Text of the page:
Boston, Cambridge and environs have a lot of Indian restaurants. Probably too many; while few are actively bad, almost none are actually interesting. Some have vague specialties or regions of influence, some have better (or worse) décor, and many rest too comfortably on a constant inflow of student-heavy business. Until recently, the best Indian food in the Boston area was – somewhat inexplicably – in the white bread suburb of Arlington, at Punjab. But while Punjab achieved superiority though better flavors and spicing (and the occasional introduction of a slight digression on tried-and-true dishes), it broke little new ground.
Then Tamarind Bay came along, and changed everything.
Not only is the menu full of exciting new dishes (that is, “new” in the local context; places like London have had this level of cooking for ages), but the cooked-to-order nature of things at Tamarind Bay makes everything several orders of magnitude more vivid and intense. (Obviously, “cooked to order” means something different in an Indian restaurant than, say, a French joint…but the key is flavor bases that aren’t merely repurposed from dish to dish, and an actual attempt to work as to-the-moment as one can given the cuisine.) Plus, there’s even a decent little wine list – try the Sula Chenin Blanc from, of all places, India – and a nice selection of digestifs, which is almost unheard of at Indian restaurants.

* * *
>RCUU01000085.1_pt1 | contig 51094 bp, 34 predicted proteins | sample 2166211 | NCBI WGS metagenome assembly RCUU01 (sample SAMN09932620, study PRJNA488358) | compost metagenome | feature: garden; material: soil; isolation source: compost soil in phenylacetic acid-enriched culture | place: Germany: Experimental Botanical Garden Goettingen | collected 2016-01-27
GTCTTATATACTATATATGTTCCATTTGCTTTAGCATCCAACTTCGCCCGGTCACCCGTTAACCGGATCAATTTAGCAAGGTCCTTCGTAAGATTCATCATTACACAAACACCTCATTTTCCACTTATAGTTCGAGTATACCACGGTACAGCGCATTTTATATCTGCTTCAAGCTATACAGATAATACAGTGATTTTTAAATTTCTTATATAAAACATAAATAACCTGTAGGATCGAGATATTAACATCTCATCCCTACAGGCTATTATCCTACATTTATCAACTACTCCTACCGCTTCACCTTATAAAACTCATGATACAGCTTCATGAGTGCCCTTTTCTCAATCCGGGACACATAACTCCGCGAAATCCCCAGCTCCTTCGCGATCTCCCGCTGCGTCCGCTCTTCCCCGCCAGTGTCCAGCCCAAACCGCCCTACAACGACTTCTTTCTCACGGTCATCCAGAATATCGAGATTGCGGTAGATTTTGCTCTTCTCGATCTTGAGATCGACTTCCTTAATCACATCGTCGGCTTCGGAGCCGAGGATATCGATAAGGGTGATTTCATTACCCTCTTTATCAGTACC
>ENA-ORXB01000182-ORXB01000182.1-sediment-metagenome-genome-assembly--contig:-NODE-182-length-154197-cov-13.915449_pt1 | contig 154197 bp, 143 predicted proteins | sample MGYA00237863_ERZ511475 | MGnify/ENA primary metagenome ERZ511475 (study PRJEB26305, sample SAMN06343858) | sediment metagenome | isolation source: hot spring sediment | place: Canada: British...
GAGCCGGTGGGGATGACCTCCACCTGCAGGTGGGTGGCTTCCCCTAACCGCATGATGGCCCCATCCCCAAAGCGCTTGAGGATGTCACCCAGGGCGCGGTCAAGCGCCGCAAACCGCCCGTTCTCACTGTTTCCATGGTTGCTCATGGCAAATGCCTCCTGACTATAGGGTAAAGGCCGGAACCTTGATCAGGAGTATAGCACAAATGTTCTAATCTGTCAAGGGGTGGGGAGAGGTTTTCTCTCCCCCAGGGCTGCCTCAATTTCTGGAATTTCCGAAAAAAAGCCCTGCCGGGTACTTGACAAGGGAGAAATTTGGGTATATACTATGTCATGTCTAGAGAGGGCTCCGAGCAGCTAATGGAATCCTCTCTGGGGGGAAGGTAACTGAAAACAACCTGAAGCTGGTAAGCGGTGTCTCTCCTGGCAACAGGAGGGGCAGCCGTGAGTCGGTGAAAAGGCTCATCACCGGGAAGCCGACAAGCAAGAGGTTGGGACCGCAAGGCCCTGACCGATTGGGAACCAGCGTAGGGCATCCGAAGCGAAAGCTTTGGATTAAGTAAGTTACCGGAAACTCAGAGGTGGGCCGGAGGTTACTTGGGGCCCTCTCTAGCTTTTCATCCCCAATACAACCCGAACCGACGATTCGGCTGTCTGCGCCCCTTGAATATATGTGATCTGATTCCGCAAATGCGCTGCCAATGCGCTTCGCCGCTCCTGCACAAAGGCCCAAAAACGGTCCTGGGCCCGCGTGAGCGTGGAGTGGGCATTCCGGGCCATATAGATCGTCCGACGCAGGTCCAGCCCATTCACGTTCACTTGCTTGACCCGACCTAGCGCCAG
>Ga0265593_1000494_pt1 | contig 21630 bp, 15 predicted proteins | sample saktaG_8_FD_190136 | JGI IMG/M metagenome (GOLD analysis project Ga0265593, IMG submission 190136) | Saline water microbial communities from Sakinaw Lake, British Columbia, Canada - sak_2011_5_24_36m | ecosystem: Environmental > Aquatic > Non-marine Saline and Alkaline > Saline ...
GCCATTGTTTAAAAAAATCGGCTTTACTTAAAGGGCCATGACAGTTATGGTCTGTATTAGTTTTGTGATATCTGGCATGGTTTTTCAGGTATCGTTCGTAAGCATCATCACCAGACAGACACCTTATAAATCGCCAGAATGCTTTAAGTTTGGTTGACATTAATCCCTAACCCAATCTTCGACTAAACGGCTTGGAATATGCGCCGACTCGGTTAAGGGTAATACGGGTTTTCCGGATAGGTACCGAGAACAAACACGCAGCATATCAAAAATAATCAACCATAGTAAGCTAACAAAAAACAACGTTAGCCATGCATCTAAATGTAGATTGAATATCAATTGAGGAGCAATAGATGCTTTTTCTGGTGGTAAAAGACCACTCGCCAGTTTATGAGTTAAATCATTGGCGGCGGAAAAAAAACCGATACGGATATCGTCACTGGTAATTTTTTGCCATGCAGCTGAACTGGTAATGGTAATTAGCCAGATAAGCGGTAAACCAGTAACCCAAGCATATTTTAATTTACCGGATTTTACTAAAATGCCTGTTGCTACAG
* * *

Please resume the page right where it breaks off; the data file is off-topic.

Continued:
Tamarind Bay is probably most adept with tandoori cookery (which also means many of their breads are top-notch), but after working my way through a rather large portion of the menu, my two favorite dishes remain the appetizer-sized chotta bhutta kali mirch (baby corn coated with a zingy black pepper sauce and served with an intensely-infused olive oil) and the transcendant lalla mussa dal (black lentils slow-cooked with spices to an almost unbelievable complexity of flavor and texture).
The downstairs location is a touch claustrophobic, but the space is a notch more elegant than most Indian restaurants (save, perhaps, Kashmir on its better days). This is a restaurant that deserves even more patronage than it already receives.